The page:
GM Arquitectos completed the design and development of the Gallery House, a project reflecting the owners’ major passion for art. Especially envisioned for a family and their young daughter, the massive residence offers everything a family might need in terms of comfort and modern living requirements. Located in Pereira, Risaralda, Colombia, the 500 square meter house takes advantage of the warm climate and opens up towards its surrounding landscape through charming looking bamboo panels.
Everything about this place inspires serenity and a holiday-home sensation. Surprising no matter what the standpoint, the Gallery House exhibits opulence in the most unpretentious way. Enhanced by impressive works of art, each interior displays its own personality, contrasting the white-defined general color palette. The swimming pool seems to be a natural extension of the project, perfectly integrated in the design of the building. [Photography by Luis Fernando Ramos]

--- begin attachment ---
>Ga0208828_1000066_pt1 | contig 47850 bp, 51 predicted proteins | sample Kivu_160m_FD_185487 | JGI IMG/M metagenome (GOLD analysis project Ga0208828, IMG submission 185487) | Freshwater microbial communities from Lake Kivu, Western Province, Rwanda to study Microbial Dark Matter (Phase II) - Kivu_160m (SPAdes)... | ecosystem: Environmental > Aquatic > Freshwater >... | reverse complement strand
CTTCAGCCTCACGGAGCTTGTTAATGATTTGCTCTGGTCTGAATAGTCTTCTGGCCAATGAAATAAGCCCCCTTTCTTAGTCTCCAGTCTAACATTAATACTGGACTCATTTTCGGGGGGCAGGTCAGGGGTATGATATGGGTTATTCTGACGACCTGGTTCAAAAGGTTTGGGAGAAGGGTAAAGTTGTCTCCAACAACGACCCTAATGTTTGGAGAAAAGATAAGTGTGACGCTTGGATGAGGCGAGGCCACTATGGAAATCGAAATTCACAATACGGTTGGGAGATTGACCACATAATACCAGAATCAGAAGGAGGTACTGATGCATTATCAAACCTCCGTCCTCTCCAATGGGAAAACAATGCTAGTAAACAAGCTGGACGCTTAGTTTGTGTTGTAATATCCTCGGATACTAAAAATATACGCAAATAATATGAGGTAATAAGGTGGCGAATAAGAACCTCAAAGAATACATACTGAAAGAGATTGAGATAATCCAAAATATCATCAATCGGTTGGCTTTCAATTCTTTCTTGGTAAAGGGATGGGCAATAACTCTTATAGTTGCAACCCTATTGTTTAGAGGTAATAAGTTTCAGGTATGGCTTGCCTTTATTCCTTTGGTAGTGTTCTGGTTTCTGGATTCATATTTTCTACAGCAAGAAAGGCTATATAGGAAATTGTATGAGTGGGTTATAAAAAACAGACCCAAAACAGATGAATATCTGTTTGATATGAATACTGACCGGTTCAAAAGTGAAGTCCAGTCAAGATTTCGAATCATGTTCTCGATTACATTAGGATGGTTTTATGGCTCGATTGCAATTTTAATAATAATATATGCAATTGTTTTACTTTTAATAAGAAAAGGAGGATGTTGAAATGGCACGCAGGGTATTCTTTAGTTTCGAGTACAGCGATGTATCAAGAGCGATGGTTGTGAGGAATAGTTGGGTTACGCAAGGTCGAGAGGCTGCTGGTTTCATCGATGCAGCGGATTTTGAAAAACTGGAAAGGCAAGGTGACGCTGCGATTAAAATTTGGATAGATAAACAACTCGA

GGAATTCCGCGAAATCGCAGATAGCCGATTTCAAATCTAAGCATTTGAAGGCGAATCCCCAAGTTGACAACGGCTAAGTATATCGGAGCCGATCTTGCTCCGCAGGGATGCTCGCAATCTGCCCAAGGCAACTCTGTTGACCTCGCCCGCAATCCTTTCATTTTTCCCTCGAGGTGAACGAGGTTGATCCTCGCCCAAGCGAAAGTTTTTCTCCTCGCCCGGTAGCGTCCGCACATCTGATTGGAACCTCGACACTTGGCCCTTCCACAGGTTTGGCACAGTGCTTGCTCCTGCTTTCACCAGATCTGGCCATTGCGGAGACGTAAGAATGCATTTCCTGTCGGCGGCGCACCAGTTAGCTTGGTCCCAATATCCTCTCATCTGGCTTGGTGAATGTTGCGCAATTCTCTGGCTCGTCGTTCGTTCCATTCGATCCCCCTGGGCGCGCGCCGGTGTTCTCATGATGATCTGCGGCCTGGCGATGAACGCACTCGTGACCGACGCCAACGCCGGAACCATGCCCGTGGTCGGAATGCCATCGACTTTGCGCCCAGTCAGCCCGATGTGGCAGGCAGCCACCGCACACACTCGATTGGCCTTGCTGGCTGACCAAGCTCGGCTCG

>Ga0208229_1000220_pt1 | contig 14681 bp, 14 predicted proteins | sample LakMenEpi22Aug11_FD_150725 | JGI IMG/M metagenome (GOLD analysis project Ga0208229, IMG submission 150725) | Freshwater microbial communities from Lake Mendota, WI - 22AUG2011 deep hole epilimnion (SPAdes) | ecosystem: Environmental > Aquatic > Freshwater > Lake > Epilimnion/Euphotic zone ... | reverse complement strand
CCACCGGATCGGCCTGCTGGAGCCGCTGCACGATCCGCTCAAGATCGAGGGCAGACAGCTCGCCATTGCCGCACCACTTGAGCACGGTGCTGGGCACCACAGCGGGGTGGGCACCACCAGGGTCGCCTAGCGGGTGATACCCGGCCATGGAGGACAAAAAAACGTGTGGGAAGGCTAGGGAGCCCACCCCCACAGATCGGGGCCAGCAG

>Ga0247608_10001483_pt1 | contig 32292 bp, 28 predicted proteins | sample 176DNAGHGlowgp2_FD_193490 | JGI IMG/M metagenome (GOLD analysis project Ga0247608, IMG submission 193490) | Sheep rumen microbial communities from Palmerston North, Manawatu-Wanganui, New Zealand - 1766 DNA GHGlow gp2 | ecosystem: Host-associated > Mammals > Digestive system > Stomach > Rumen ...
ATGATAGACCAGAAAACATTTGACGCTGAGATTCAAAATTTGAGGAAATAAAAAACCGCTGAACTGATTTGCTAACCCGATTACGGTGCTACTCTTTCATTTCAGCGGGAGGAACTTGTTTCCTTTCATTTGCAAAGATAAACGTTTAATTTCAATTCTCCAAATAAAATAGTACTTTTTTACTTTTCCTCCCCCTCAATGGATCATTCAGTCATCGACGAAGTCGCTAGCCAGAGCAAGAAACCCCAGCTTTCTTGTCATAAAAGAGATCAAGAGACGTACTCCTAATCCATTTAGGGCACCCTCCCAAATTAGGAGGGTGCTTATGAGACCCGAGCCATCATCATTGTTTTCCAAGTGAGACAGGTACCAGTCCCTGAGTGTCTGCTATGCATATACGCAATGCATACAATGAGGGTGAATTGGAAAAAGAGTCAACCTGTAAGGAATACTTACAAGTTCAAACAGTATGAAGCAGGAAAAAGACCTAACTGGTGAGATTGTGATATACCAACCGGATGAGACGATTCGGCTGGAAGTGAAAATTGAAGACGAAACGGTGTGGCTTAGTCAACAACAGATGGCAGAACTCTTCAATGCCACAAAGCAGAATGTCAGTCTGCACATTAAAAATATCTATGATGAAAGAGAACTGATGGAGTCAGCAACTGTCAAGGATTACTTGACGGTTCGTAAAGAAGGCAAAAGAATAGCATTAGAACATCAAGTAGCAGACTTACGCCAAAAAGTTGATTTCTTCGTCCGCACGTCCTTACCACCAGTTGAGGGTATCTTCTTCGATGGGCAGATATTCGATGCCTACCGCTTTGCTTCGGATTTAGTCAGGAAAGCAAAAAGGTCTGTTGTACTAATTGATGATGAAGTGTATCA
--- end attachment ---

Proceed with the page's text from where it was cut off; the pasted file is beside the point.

A good building should make you want to look at it. Even if not always liked by passers-by, it should always make them feel something. Manchester Metropolitan’s University’s business school is a building that effortlessly fits this criteria. Indeed for many, the building by Feilden Clegg Bradley Studios is their first taste of the architecture of Manchester as they travel along the arterial road, Mancunian Way. With its distinct ski-slope roof, and glittering mirrored appearance, it provides a flash of silver, and a dazzling break from the dull greys of the motorway, greeting motorists in a slightly space-age way as they enter the city
What is new and exciting now can quickly begin to look tired and out of fashion, so the best buildings don’t just consider what will be interesting to look at now, but also how it might look to people in five, fifty or even a hundred years’ time. 2013’s hotly contested RIBA Stirling Prize went to Witherford Watson Mann Architects for their work on Astley Castle, Warwickshire. In what RIBA Past President Stephen Hodder has described as an extreme retrofit, the project essentially saw a new building inserted subtly into the heart of the old, with a new, two storey residence now hidden within the sandstone walls of the ruins of this medieval castle, to be used as a holiday home for up to eight guests